The life and times of Steven Paul Jobs, Part One
From grade-school hellion to iMac redemption
The accidental movie mogul
Shortly after Jobs left Apple Computer, he made a $10m investment that would save his bacon after NeXT tanked – an investment made possible in part by a duck by the name of Howard.
George Lucas – of American Graffiti and Star Wars fame – had divorced in 1983 and split his wealth with his wife, as required by California law. He needed cash, in part to finish his next film, Howard the Duck.
Lucas' company, Lucasfilm, had a small division that had created computer-generated imagery before it was even called CGI – the "Genesis Effect" sequence in 1982's Star Trek II: The Wrath of Khan is an early example of its groundbreaking work.
Lucas offered the division to Jobs for $30m; Jobs eventually whittled him down to a $10m deal – $5m to Lucas and $5m to be invested in the company, according to The Wall Street Journal. Jobs dubbed his new company Pixar, and incorporated it on February 3, 1986. Howard the Duck opened on August 1 of the same year, and was reviled as one of the worst films ever made.
Jobs got the better part of the deal.
At first, Pixar was essentially yet another computer company, albeit one that focused on a narrow niche: high-end computer graphics. The company's Pixar Image Computer was Steve Jobs' Next Computer bumped up by an order of magnitude – or more.
Designed for weather, engineering, science, and medical imaging purposes – check out the 1987 demo reel – the first Pixar Image Computer cost $135,000, needed a $35,000 Sun or SGI workstation to run it, and sold poorly. The price dropped to $30,000 when a second stripped-down version, the P-II, was released. A much more powerful follow-on called the PII-9, however, was also much more expensive – its 3GB RAID array alone cost $300,000.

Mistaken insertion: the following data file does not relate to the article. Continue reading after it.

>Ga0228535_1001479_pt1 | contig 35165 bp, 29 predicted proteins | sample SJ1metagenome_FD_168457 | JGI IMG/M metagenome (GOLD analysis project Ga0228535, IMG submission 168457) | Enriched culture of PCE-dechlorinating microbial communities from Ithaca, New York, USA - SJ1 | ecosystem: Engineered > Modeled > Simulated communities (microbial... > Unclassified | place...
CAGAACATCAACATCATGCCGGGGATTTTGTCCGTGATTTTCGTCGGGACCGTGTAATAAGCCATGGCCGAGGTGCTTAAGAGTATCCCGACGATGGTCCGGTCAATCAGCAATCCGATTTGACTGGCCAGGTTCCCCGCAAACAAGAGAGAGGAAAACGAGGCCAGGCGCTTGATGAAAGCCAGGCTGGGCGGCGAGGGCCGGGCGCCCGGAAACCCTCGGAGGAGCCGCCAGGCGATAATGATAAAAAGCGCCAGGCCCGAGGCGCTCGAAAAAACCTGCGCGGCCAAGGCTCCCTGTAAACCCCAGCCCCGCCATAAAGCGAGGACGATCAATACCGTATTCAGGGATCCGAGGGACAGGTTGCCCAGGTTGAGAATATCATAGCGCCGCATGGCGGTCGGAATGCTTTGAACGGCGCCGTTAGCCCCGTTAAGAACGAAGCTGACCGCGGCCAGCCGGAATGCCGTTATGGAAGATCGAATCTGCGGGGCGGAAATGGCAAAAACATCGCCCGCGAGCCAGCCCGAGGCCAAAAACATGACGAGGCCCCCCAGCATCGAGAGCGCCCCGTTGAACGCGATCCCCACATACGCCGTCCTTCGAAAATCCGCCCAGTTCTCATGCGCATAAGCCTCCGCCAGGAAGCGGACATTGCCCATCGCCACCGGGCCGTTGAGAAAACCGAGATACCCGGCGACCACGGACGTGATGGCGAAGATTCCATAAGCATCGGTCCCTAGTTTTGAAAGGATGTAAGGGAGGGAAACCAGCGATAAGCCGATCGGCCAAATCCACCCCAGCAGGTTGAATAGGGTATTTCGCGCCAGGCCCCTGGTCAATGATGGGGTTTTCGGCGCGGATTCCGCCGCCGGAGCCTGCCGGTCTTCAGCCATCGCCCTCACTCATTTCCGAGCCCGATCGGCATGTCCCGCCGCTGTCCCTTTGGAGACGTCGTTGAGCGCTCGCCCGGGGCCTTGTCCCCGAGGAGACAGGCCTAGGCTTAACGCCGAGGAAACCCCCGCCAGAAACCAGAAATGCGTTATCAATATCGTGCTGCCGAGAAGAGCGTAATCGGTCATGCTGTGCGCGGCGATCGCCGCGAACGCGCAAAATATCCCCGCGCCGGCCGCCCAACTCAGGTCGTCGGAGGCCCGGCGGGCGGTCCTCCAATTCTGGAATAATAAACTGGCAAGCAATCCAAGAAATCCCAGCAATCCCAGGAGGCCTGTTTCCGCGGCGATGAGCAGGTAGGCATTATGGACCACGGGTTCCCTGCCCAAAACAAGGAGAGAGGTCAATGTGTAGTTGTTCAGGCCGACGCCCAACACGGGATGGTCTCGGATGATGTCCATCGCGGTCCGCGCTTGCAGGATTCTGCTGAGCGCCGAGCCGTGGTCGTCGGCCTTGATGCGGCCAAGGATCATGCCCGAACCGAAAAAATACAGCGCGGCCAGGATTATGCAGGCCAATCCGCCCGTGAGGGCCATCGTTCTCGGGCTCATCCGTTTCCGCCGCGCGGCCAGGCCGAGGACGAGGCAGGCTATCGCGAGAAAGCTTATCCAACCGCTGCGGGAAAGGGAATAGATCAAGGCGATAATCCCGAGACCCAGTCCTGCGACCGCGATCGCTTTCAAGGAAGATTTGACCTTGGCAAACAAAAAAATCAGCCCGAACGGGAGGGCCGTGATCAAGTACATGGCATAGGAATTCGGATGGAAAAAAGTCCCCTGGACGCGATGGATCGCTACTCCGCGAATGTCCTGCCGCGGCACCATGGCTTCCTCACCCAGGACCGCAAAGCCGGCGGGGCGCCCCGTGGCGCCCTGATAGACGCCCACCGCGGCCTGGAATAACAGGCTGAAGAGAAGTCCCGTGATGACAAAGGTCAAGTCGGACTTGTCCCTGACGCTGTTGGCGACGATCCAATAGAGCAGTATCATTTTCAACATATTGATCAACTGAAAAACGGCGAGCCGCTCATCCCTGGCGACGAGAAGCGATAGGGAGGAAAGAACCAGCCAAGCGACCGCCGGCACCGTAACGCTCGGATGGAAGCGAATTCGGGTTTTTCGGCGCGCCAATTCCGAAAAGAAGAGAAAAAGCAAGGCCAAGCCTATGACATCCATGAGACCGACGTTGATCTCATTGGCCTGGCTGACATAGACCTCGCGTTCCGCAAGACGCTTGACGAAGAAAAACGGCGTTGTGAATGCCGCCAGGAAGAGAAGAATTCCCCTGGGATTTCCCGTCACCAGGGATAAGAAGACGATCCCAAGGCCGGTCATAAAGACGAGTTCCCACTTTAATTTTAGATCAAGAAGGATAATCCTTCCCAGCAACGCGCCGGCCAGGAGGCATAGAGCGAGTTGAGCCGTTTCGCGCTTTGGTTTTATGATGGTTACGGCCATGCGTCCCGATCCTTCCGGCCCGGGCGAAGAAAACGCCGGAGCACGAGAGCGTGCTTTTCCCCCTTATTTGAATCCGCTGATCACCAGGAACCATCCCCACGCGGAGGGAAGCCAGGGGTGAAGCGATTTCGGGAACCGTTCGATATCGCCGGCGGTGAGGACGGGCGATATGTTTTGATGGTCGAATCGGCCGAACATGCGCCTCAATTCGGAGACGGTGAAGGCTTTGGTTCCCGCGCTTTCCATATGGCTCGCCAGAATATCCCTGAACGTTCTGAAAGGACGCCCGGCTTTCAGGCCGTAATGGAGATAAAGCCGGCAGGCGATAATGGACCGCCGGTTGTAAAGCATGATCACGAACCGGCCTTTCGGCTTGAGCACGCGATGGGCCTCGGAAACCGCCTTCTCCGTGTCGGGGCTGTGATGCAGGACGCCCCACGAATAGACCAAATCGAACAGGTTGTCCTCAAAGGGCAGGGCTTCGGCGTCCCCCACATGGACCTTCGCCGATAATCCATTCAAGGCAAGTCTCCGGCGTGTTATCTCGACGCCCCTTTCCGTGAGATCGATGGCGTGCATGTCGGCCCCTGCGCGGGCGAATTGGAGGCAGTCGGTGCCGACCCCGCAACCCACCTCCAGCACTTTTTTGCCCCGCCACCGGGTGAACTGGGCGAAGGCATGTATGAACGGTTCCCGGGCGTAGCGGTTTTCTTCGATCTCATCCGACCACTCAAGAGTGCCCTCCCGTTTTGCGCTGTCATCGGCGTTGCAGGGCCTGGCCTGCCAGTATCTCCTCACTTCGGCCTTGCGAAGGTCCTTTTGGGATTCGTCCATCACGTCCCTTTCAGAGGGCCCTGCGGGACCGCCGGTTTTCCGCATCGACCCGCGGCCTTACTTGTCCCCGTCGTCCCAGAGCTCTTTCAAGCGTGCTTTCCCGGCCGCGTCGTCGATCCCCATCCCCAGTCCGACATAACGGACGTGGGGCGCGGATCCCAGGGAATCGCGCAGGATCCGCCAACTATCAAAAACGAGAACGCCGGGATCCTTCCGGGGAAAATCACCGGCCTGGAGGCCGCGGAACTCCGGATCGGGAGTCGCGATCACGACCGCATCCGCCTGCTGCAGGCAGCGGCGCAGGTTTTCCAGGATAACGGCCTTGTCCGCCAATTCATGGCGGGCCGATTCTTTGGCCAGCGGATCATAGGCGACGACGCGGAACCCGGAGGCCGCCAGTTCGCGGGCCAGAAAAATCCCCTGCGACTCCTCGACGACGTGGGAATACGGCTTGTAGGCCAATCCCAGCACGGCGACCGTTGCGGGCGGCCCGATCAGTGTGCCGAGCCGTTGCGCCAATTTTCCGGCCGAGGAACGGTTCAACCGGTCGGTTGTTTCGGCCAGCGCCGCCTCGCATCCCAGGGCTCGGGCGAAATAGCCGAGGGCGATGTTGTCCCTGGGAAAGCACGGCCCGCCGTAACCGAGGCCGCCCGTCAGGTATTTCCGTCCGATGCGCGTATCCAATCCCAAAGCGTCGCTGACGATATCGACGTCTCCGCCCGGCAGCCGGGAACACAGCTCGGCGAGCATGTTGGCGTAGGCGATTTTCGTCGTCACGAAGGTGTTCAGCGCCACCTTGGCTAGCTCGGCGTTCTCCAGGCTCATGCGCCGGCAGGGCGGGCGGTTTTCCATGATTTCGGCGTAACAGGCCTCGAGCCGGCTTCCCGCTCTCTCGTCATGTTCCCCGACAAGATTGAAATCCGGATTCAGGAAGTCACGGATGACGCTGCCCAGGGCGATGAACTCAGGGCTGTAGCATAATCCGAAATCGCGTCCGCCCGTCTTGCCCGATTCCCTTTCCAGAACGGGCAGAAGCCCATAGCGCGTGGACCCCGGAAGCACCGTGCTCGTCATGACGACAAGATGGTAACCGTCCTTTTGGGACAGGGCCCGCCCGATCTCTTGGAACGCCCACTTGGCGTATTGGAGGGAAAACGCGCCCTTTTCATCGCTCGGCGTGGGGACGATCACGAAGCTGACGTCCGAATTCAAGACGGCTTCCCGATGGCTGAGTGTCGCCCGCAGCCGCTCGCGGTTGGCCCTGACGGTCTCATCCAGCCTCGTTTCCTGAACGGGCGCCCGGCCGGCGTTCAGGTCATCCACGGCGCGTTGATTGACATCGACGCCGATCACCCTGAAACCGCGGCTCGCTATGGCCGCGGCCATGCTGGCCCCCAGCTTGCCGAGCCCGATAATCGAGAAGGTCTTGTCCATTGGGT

By all reports, although Jobs kept his eye on Pixar's hardware division, he didn't micromanage Pixar's animation creatives. One Pixar exec, Ralph Guggenheim, told Deutschman that Jobs visited Pixar's offices "no more than five times between 1986 and 1992, no exaggeration".
The Pixar Image Computer: a NeXT box on steroids – lots of steroids
Jobs did, however, throw tremendous amounts of cash at Pixar – but to sell the Pixar Image Computer, not to develop the animation output. It didn't work. Like Jobs' NeXT boxes, the Pixar Image Computer never caught on. Fewer than 300 were ever sold, and the business was sold to Vicom in 1990 for $2m. Vicom was bankrupt in a year.
Although Jobs reportedly tried to shut down Pixar's tiny animation group in 1987 and 1988, it started to become a profit center, producing commercials for the California Lottery, Lifesavers, Volkswagen, and others. Eventually, it became the saving grace of the company – along with the fact that Disney Studios was one of the Image Computer's main customers.
After the head-turning success of Pixar's computer-animated short Luxo Jr and the Academy Award–winning Tin Toy, Jobs tried to salvage Pixar by selling a mass-market commercial version of the 3D software that had been used to create them and the animation group's money-making ads, RenderMan.
Luxo Jr – the little lamp that (eventually) helped make Steve Jobs a billionaire
That effort was unsuccessful, due in part to RenderMan's complexity. Soon Jobs had two companies – NeXT and Pixar – both on the ropes. Jobs continued to fund the ailing Pixar through a line of credit he had set up, but forced all employees to return their shares in the company, making him the sole owner.
However, in the fall of 1990, a few of Pixar's top creative types began discussions with Disney Studios about using their software and expertise to craft the first full-length, computer-generated feature film. In 1991 Jobs joined the negotiations, and by May 1991 Pixar had a three-movie contract with Disney, to begin with Toy Story.
Although Jobs may not have known it at the time, that deal and the fact that he was the company's sole owner was soon to make him very, very rich – but not before his career hit rock bottom.
Sponsored: RAID: End of an era?